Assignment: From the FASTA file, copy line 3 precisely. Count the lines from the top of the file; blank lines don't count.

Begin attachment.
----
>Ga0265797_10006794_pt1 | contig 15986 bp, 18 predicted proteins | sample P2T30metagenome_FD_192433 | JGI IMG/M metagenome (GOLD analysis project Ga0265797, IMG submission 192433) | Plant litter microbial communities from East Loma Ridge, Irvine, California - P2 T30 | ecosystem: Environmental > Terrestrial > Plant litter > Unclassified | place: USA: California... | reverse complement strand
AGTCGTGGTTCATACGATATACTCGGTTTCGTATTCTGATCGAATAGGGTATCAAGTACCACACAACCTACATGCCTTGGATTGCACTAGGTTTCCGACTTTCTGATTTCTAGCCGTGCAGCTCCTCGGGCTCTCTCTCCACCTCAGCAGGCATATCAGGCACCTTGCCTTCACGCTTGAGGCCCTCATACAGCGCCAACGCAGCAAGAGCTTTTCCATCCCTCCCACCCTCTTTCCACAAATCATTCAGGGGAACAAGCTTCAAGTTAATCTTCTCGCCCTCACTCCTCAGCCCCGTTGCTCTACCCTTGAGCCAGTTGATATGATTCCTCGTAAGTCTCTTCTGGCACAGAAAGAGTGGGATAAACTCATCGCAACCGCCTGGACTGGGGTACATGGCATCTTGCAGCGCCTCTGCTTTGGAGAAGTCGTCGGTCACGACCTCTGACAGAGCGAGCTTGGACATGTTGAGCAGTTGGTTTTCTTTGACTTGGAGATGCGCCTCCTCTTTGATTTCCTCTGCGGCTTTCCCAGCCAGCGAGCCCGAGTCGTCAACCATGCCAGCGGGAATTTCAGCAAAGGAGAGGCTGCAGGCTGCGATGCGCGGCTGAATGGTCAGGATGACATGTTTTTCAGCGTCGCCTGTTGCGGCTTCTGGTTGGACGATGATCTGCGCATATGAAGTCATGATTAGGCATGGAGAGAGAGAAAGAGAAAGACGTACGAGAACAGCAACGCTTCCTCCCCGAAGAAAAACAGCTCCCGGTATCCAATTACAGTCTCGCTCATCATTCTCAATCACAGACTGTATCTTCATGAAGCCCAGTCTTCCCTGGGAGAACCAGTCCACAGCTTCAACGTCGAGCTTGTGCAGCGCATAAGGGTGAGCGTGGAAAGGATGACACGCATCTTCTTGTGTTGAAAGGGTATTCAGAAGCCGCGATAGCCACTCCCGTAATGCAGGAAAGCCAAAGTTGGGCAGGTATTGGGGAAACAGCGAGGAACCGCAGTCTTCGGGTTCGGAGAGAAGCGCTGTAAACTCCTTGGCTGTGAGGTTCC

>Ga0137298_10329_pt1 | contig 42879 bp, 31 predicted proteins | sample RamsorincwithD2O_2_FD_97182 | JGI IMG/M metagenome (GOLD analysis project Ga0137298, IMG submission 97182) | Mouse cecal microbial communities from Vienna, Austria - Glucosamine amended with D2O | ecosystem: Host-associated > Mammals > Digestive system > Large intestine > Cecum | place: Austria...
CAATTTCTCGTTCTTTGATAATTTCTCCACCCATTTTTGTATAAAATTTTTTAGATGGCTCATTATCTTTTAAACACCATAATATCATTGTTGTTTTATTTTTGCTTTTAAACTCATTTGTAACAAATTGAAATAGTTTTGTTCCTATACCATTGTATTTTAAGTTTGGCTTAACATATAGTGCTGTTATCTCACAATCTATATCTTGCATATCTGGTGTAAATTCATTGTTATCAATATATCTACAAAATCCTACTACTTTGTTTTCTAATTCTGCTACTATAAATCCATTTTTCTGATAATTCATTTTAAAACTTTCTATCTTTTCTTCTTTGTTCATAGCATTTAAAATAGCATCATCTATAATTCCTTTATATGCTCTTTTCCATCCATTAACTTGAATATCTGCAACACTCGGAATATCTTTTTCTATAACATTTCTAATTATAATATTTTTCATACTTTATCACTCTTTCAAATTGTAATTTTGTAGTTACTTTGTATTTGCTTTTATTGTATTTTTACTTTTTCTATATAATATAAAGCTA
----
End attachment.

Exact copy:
>Ga0137298_10329_pt1 | contig 42879 bp, 31 predicted proteins | sample RamsorincwithD2O_2_FD_97182 | JGI IMG/M metagenome (GOLD analysis project Ga0137298, IMG submission 97182) | Mouse cecal microbial communities from Vienna, Austria - Glucosamine amended with D2O | ecosystem: Host-associated > Mammals > Digestive system > Large intestine > Cecum | place: Austria...